Vibration Protocol.

Vibration specifications were verified by securely attaching two triaxial accelerometers (Bioharness BT, Zephyr Technology, MD, USA) to the unloaded vibration platform at approximately the foot placement of the subjects. Peak acceleration and frequency were then measured over 30 s of vibration at each frequency setting. The measured frequency (f) from both devices matched that stated by the device manufacturer (i.e., 30, 40 and 50 Hz). Amplitude (A) was calculated using the average of the peak acceleration (apeak) values of both devices, where: . Peak-to-peak amplitude was stated by the manufacturer to be 4 mm, but calculated from average peak acceleration (7.5, 9, and 10 g) as 4, 3, and 2 mm at 30, 40, and 50 Hz, respectively. Intermittent vibration was used so as to limit fatigue and stress, and is in line with the majority of research published thus far and usual fitness-center protocols [4]. During the WBV, the participants stood with their feet shoulder-width apart and weight evenly distributed. Both heel and forefoot in contact with the platform surface, with participants looking forward and holding a non-vibrating hand-rail (as shown in Fig 1B). In order to investigate the energy cost of WBV with minimal voluntary physical exertion, and prevent the transmission of vibration to the upper body, participants were instructed to slightly flex their knees (~10°) so as to avoid discomfort.

Assessment of repeatability and habituation

A subset of participants (n = 4) repeated the above vibration protocol on 3 days, separated by at least 1 day each, to assess repeatability (Table 1; Protocol II).

In addition, as the frequency sequence in Protocols I and II was fixed (i.e., 30 Hz, 40 Hz, then 50 Hz) we tested for the presence/absence any habituation effect in a separate group of 6 men (Table 1; Protocol III). These subjects underwent a similar protocol to that described above, but with vibration frequency fixed at 40 Hz (rather than changing frequency) for each of the three vibration periods.

Data and statistical analyses

Sample size for protocols I and III was determined according to the results of a priori power analysis (alpha = 0.05; power = 0.8) using the mean (± SD) standing EE and RQ obtained from a previous study of 22 individuals [3], and based on a physiologically relevant increase in EE of 25%, and decrease in RQ of 0.05. Post hoc power analyses showed the power for detection to be >90% for the primary variable (EE). Data normality was verified by the Shapiro–Wilk test. The statistical treatment of data was performed using the computer software STATISTIX 8 (Analytical Software, St. Paul, Minnesota, USA). Specifically, to test hypotheses (i) and (ii) repeated-measures ANOVAs were used, followed by Dunnett’s multiple comparison tests (to compare versus baseline EE or RQ), and Tukey HSD All-Pairwise Comparisons Tests (to compare between vibration frequencies). Initially, in order to account for any differences in the dependent variables (EE, RQ, HR, and BR) attributed by gender, ANCOVA analysis (using gender as the covariate) was used; however, as no significant effects of gender were found, data for males and females was pooled for further analysis. Using the data collected from Protocol II, the coefficient of variation (CV) was assessed across the three different frequencies within the same day (inter-frequency, intra-day), as well as at each frequency across 3 separate days (intra-frequency, inter-day). Correlations between the EE and anthropometric characteristics were examined by calculation of Pearson’s correlation coefficient. For all analyses, the significance levels were set to p<0.05, p<0.01, and p<0.001. All data are presented as Mean ± SEM unless otherwise stated.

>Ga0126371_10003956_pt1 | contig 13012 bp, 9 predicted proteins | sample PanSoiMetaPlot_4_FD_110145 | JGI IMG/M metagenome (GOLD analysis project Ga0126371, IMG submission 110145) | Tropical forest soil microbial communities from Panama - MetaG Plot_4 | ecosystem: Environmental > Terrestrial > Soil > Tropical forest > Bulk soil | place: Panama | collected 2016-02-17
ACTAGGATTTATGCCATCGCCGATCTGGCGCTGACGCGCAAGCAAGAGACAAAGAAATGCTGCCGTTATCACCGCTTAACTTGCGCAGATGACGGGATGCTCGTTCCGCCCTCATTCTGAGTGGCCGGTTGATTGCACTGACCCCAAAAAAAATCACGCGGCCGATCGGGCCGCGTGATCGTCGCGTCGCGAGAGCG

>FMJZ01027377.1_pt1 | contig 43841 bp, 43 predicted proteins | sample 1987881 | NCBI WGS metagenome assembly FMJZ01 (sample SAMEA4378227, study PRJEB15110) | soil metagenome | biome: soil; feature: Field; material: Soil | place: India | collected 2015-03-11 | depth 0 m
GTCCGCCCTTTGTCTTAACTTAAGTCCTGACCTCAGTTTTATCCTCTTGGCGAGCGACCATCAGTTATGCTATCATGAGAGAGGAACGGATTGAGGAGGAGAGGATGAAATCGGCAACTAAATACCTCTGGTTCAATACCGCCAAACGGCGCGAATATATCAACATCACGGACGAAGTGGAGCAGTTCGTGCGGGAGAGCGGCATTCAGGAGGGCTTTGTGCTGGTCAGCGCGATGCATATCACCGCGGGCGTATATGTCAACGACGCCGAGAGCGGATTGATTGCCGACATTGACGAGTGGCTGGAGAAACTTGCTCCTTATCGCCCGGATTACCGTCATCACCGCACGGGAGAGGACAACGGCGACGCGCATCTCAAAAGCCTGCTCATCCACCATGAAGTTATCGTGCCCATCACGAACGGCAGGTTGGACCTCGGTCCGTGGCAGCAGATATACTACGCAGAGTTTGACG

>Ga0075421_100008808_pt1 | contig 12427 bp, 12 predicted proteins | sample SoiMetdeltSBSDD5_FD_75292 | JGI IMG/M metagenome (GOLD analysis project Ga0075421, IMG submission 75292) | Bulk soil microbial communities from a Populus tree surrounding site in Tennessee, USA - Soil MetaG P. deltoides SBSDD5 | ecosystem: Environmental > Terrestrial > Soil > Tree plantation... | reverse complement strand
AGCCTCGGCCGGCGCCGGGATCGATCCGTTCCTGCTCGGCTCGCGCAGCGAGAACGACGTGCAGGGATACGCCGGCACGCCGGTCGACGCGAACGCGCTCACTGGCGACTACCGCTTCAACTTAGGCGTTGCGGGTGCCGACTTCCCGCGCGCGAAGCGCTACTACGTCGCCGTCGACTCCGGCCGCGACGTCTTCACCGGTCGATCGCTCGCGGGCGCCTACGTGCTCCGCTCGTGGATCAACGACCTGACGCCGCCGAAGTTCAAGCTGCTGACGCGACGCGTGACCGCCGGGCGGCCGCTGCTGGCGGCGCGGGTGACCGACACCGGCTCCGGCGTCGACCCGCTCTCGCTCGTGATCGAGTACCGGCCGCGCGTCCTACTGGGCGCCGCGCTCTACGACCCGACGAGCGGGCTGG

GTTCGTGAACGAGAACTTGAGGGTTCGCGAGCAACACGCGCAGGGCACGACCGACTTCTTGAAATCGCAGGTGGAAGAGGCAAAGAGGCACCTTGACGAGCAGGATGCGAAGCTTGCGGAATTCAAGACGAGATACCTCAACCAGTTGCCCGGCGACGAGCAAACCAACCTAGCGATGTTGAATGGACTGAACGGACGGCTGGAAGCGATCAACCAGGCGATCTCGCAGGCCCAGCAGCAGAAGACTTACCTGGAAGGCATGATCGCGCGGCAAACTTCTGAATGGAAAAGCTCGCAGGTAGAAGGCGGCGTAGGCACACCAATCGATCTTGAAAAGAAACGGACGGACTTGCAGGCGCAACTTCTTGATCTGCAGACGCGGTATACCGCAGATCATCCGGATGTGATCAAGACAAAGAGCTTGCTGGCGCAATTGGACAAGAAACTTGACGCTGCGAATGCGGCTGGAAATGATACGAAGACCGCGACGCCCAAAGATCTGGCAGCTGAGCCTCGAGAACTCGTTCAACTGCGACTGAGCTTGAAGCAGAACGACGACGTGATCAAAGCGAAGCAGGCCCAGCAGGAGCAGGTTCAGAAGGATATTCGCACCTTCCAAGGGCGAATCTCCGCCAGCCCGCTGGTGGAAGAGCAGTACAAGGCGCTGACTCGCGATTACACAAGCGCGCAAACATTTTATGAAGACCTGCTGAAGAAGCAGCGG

Energy Expenditure